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Wayne's Story

My name is Wayne A Lane, and I was born in Merced, California, and raised in Los Angeles. 

At the age of 13, my mom sent me to Boston, MA, to get me away from all the gang violence in L.A., but upon arriving in Boston, busing and violence were a part of my adolescent life! The trauma I experienced early on in my life was a factor that led to my incarceration in the State of Texas at 19 years of age. After serving four years of a ten-year sentence, a year later, I was sentenced to 35 years in Angola State Prison in Louisiana. 

I was in Angola from 1985 to 2002, a relatively short sentence compared to most people incarcerated in Angola, serving life sentences or life-like numbers. At that time, Angola was classified as the bloodiest prison in the United States. (The documentary The Farm describes Angola, but it doesn’t show the violence.) I witnessed rapes, assaults, murders regularly! The everyday trauma is real. The prison has 32 dormitories in the main prison, with 65-85 people in each dormitory. 80% of the population that's sentenced to Angola will die there!

While incarcerated, I picked cotton for many years and didn’t realize at the time how degrading it really was. All that work my ancestors did, I did that in prison: we picked vegetables, cotton, and broom corn during the hot summer months for 10-12 hours a day. I remember working on a Sunday because I got extra duty for going to the chow-hall for extra food. I had to work 7 days a week for 2 months. I looked at my hands and they were a bloody mess, filled with calluses! I couldn’t understand, I definitely knew, the punishment didn’t fit the crime!

My time in prison made me the person I am now. Angola was a very dangerous environment, and I feel very blessed I came  home with my sanity and good physical health. I tried to treat people well and intervene and help as much as possible. I participated in different Sociology and Psychology groups, and I was good to people all the time. I’ve always had a love for people, and I always keep my word, even while I was incarcerated. I love my people and I love everybody. I think Angola built that - seeing so much physical harm and trauma made me a different human being. 

I was in Angola for 18 years. I came to Boston trying to figure out how I’d maintain my freedom. I was able to take the Commercial Drivers License (CDL) class through the Career Center, and have gained meaningful employment to accomplish this feat! I wish I had been able to go to school while in prison, but it was all about survival. I was paid 4 cents an hour for many years, and knew, once released I could handle my responsibilities. Obtaining my CDL has provided me so much.  Thanks to the fourteen years I’ve been a member of Teamsters Local 25, I have a pension to look forward to upon my retirement and good health benefits. I’ve become a proud homeowner in Randolph, Ma.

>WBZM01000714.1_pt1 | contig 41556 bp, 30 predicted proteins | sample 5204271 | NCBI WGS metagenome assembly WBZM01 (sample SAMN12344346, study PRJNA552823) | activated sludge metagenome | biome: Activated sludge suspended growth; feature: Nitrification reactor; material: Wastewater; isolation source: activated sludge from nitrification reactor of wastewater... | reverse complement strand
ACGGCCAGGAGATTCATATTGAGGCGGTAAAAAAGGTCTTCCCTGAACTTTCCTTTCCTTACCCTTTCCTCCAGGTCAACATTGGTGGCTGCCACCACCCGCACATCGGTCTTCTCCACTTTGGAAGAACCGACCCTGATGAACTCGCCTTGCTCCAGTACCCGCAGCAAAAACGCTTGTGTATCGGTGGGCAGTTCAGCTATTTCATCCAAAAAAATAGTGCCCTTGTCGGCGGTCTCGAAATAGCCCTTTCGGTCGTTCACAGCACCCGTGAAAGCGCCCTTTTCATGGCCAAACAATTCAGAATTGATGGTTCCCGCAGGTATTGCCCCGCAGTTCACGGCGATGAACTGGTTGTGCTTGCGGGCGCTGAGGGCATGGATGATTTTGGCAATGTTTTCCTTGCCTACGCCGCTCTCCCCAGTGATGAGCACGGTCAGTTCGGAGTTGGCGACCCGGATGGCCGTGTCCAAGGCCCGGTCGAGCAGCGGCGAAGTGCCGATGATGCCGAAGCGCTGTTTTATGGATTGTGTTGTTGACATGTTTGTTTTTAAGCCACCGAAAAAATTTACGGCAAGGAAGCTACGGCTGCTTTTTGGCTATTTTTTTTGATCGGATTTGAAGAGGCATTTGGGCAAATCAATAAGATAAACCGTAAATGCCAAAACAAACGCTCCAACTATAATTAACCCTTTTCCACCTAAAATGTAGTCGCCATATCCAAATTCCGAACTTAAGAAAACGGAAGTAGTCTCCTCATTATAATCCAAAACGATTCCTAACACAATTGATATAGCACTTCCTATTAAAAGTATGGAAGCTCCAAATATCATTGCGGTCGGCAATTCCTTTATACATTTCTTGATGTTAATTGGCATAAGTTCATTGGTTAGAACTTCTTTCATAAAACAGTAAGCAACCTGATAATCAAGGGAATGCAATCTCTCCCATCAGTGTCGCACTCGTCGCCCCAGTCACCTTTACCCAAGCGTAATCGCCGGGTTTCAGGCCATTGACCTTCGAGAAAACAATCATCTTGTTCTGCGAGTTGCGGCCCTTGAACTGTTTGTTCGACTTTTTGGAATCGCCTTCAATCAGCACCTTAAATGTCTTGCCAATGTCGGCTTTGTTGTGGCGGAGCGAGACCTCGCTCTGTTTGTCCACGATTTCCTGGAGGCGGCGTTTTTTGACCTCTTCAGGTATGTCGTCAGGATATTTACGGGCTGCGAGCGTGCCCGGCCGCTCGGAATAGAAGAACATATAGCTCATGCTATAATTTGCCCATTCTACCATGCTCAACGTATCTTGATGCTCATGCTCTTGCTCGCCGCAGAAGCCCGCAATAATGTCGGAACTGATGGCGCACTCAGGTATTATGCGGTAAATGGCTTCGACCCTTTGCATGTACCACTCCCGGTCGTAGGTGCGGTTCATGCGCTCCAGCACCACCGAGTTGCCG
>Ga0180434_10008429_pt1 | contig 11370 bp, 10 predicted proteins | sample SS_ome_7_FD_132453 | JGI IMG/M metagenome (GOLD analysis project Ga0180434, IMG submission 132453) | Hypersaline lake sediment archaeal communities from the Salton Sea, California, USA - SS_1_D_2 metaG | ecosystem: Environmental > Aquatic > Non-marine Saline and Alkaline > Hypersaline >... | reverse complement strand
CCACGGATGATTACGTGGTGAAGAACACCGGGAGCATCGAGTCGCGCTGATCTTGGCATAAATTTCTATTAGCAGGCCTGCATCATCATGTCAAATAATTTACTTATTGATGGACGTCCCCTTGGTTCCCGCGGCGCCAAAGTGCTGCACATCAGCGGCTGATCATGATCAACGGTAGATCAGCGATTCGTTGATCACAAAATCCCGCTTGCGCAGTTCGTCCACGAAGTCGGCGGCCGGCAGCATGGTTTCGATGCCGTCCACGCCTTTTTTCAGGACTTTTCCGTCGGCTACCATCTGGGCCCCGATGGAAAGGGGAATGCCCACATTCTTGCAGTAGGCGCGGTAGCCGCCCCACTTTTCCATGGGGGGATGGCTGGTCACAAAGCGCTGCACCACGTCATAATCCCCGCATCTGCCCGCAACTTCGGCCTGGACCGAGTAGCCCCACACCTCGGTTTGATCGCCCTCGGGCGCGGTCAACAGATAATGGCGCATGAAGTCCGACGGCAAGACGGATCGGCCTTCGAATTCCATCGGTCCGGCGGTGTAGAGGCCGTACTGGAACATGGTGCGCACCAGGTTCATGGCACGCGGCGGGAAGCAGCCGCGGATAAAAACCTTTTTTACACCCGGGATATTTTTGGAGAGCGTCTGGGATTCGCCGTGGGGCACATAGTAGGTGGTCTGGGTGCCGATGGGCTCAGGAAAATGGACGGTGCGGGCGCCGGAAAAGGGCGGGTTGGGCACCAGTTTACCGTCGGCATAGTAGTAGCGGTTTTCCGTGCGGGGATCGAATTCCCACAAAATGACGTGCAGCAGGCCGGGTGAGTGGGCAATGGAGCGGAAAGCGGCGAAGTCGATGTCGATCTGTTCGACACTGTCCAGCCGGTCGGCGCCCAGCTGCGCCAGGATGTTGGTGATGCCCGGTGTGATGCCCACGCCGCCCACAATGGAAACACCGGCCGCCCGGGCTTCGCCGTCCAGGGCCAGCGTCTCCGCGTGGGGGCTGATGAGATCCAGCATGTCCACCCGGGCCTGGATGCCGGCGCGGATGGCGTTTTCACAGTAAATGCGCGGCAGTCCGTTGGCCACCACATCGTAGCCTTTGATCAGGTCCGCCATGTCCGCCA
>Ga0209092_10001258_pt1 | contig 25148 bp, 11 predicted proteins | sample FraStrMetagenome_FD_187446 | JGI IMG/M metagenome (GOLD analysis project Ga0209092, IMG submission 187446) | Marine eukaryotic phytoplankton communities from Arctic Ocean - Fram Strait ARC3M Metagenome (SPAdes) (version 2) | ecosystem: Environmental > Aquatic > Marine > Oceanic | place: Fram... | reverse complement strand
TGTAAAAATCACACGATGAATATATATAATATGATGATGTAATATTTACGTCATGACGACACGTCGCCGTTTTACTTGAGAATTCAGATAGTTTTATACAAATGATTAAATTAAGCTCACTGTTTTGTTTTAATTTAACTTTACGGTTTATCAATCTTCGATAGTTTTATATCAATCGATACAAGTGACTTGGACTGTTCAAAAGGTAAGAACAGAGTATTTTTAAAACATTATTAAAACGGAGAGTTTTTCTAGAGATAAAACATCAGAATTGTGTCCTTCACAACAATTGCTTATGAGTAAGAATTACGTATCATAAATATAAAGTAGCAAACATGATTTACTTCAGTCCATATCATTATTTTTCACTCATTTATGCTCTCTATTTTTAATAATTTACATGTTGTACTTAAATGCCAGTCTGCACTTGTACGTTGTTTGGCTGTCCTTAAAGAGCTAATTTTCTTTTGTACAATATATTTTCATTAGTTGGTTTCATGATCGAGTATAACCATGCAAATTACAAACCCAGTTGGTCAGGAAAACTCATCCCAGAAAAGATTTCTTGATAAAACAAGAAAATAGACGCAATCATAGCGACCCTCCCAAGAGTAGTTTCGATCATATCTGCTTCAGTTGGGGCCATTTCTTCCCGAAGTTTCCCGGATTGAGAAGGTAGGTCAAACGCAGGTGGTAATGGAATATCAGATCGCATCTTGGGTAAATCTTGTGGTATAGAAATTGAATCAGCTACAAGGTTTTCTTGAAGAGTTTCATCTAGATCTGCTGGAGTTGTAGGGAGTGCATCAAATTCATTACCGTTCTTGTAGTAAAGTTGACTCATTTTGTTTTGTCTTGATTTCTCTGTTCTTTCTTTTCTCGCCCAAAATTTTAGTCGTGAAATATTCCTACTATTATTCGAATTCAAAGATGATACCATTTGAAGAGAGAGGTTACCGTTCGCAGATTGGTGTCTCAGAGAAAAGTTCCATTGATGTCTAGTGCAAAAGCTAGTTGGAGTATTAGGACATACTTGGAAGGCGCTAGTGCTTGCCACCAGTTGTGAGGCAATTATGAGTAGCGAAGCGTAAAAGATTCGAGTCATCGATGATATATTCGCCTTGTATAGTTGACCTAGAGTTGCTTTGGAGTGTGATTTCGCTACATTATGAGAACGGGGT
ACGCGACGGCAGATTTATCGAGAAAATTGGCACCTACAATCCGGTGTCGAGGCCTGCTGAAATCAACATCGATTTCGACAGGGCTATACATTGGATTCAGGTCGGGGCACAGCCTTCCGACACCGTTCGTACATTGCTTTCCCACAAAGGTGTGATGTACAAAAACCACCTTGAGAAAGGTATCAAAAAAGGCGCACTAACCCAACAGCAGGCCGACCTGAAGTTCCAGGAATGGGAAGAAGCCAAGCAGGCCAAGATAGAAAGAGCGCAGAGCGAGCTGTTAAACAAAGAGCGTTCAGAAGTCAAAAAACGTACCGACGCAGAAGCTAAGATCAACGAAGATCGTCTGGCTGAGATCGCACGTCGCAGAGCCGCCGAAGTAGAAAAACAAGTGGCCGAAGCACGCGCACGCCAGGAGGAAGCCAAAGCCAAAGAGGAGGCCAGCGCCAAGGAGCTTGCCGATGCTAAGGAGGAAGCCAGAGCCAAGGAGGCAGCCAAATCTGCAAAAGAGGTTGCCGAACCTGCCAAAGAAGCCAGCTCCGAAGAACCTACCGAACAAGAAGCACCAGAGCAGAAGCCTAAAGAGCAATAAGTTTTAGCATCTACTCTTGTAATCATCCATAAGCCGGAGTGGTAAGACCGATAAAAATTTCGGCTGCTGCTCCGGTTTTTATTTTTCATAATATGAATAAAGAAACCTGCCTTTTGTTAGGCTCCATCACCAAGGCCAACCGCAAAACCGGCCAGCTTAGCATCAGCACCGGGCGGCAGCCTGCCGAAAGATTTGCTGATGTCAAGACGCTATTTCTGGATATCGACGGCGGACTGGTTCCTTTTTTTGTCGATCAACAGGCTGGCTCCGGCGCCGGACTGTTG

My most proudest accomplishment since being released was my completion of parole, March 28, 2020 after 17 ½ years, where the system tried to send me back to prison every step of the way! There were many hurdles I had to overcome! 

I took a semester course on Human Services, which got me involved in activism. In addition to Inside the Sun, I’ve worked with Families for Justice as Healing (FJAH), Old Oak Dojo, Brother’s Healing Circle, and New Beginnings Reentry Services Trauma-Informed Support Group, and have been modeling my life by the principles of forgiveness and reconciliation taught in the 6-month Values Over Violence course offered through my church. These programs have helped me really settle down and see my vision of teaching and helping people to obtain their CDL. I am regularly involved in doing court support, attending parole and court hearings, contributing letters and spoken testimony on people’s behalf, and speaking with college students. I am in constant communication with guys at Norfolk, and help people navigate through the parole system. 

When I left prison, I promised I would reach back, and supporting people to get the CDL is a way of reaching back. Obtaining my CDL made the biggest difference in my life moving forward, and for this reason, I’m really excited about the Keep on Trucking program, which will help afford the formerly incarcerated and other people this same opportunity. 

The most important thing to me is my word: being honest, maintaining my integrity, and being who I am. I continue to keep the everyday focus and let the Spirits guide me. Especially with a supportive and loving team, the sky's the limit and we can go places by giving back and helping people not as fortunate. I treat everybody with respect, and I love everybody with the understanding that everybody’s going through it. Hopefully one day I can write and publish a book, and one of my biggest dreams is to go back inside prisons and give people hope.

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